Bulgarian gambling is a murky area, one that is laced with continuously changing gambling laws and taxation rates, IP blocks and blacklists and government corruption.
With the country’s new Gambling Act amendments, which will bring the country closer to international practices, promising lower tax rates and an end to the blacklists, will Bulgaria’s gambling arena become clearer?
Since gambling was only legalized in Bulgaria in 1993, the country is stumbling like an infant in the brave new regulated gambling world. Prior to its legalization, gambling was pushed underground and turned into a thriving, popular black market.
However, things have not been smooth sailing since the legalization. Casinos and gambling halls have sprung up around the country, but with the advent of online casinos, Bulgaria’s gambling scene turned into a maze of high taxes and website blacklists.
Bulgaria’s New Gambling Age
After the changes in Bulgarian gambling laws in 1993, which allowed for gambling to be regulated in the country, a number of casinos and gambling halls popped up all over the Balkan country.
However, with the legalization of gambling, Bulgaria’s casino and gambling operators were now under the thumb of a new authority.
While casinos and gambling give more to the country in taxes than banks and insurance companies combined, and has been partially responsible for the country’s boom, its casino industry has been shaped by conflicts and a lack of law enforcement action.
Bulgaria’s gambling industry has been said to be dominated by political corruption, bringing with it widespread tax evasion and money laundering. Reports of gambling related government corruption have decreased over the recent years, however.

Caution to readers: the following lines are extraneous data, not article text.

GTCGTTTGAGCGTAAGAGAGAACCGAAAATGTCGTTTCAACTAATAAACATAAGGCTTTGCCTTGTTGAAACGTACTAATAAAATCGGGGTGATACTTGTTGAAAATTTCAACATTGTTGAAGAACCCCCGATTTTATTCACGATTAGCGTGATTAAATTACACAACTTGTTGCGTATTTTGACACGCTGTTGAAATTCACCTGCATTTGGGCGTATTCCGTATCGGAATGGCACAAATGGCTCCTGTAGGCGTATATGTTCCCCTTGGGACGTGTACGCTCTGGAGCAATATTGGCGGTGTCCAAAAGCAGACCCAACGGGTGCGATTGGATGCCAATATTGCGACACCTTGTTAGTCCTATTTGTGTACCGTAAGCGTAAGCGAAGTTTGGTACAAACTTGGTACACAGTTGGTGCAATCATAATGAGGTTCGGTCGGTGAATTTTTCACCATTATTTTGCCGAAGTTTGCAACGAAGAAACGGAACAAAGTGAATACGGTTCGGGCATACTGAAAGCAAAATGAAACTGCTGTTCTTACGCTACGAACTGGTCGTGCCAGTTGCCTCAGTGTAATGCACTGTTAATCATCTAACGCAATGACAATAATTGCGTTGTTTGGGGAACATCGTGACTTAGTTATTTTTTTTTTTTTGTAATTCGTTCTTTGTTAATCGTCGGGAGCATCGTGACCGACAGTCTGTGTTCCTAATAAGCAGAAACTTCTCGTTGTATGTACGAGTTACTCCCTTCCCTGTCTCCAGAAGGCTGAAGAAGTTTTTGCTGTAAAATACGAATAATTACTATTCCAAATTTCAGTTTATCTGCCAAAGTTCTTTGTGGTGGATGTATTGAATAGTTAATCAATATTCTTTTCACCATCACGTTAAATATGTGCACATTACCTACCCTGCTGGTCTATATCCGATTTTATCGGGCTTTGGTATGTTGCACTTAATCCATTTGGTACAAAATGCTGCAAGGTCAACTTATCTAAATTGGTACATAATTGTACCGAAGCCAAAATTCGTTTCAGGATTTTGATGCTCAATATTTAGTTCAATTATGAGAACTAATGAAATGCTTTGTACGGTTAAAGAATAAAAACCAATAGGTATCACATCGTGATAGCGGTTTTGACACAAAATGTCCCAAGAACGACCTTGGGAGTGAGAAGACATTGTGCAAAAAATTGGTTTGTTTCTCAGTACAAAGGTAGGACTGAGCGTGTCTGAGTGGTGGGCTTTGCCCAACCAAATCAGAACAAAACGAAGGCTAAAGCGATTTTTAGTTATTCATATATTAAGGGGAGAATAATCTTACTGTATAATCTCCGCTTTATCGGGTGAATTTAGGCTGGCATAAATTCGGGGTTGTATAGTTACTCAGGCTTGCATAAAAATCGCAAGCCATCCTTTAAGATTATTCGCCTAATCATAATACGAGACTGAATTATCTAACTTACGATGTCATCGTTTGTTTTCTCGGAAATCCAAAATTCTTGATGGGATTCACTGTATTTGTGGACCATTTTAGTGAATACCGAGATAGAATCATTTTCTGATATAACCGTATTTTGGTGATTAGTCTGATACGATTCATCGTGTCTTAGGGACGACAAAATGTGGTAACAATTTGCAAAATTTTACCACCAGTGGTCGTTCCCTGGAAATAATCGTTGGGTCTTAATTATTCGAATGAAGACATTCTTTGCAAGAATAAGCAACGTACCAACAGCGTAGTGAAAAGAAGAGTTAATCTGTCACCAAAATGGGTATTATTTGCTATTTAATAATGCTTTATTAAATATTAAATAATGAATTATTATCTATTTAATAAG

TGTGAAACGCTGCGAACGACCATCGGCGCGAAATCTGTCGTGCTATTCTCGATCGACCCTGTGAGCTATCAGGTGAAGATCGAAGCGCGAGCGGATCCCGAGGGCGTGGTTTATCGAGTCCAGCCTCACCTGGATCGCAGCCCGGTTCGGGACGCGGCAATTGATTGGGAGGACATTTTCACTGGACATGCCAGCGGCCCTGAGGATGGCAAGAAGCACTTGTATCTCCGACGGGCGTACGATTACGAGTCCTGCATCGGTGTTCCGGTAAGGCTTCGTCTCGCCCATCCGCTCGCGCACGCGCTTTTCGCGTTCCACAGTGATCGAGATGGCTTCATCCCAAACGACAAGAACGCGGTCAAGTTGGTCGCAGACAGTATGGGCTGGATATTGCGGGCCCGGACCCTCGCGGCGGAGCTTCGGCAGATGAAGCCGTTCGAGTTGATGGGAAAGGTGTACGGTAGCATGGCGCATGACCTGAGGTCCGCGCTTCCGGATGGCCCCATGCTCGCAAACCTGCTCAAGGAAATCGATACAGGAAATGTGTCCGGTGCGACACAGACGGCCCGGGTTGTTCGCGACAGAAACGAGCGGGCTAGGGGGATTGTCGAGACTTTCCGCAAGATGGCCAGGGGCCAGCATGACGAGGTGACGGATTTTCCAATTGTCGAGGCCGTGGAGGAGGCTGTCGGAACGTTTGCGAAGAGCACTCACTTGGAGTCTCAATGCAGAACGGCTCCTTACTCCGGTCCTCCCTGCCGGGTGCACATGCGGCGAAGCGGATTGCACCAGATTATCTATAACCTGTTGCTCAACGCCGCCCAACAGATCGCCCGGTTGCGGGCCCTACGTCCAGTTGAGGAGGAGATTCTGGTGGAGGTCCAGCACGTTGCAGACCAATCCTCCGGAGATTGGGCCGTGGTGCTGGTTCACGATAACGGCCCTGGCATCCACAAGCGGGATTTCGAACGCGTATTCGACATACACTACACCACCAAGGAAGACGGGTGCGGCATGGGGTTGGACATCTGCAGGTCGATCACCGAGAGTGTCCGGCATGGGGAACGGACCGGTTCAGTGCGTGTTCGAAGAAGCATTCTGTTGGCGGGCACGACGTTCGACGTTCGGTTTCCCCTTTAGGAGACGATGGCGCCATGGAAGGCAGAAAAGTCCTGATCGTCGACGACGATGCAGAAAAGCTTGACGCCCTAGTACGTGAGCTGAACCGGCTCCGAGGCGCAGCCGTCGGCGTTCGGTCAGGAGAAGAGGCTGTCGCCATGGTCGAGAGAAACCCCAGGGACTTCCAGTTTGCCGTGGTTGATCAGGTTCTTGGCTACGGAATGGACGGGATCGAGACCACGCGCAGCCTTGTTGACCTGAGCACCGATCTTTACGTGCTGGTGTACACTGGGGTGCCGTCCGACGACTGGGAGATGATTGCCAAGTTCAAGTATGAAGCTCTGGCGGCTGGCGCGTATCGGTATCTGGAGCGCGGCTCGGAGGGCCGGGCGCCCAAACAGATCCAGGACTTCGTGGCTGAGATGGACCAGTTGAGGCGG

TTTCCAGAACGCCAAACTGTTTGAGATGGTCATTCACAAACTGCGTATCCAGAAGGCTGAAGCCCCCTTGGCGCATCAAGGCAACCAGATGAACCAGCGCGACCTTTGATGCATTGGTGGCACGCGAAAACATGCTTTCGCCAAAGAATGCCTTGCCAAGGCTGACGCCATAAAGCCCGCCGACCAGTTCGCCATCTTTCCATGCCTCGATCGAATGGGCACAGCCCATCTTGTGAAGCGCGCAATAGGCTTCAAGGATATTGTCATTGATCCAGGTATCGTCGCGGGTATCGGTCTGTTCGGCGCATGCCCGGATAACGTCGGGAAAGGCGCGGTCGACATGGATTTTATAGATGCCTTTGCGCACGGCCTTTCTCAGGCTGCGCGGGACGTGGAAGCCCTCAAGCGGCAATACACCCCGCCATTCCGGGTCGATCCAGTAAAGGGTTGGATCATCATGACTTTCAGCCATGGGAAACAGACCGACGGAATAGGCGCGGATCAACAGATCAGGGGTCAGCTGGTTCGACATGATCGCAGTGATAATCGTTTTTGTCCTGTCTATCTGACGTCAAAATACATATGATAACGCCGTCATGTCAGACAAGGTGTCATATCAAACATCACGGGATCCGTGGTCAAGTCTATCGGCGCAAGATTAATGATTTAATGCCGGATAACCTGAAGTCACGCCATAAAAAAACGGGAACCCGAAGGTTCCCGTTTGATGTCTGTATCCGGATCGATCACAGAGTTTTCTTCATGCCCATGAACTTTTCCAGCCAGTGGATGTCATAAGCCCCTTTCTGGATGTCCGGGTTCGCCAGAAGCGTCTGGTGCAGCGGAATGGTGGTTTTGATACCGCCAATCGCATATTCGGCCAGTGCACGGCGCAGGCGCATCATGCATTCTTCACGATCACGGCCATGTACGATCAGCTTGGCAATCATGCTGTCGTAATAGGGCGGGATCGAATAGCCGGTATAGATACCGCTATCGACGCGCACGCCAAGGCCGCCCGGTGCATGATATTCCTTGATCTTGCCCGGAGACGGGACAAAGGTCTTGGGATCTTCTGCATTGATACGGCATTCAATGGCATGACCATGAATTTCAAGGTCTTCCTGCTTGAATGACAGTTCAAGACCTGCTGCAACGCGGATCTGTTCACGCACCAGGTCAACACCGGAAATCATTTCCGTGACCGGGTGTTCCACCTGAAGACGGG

In Bulgaria’s gambling new age, several large, Vegas-style casinos were built around the country, mostly concentrated in the capital Sofia or attached to expensive hotels in the Black Sea resorts.
Hotel-based casinos mostly cater to Turkish and Israeli tourists who come to Bulgaria with the specific intent to gamble, but small gambling halls and rooms have gained popularity with the locals.
Unfortunately, severe gambling taxation rates have caused 33% of the country’s smaller casino halls to close down in the period spanning 2008-2013.
Things haven’t been easy in the rise of the online gaming world either, especially with the new licensing laws and a harsh 15% income tax, which has put a huge strain on Bulgaria’s online gambling scene.
As a result, at present there are only two-licensed online operators in Bulgaria: the country’s first private sportsbook, Eurofootball, and the government owned Sports Totalisator.
Harsh Gambling Tax Laws
Bulgaria gambling facts:
• Gambling was officially declared legal in 1993, allowing for casinos, lottery and bingo
• The Bulgarian lottery is regulated by the government and is known as the Bulgarian State Lottery
• Bulgaria’s largest and first private sportsbook Eurofootball was set up in 1990
• Sports Totalisator is Bulgaria’s government-run sportsbook combined with the National Lottery
The State Commission on Gambling in Bulgaria legalized online gambling in early 2013, and set the tax rate for online and traditional bookmakers and casino at 15%.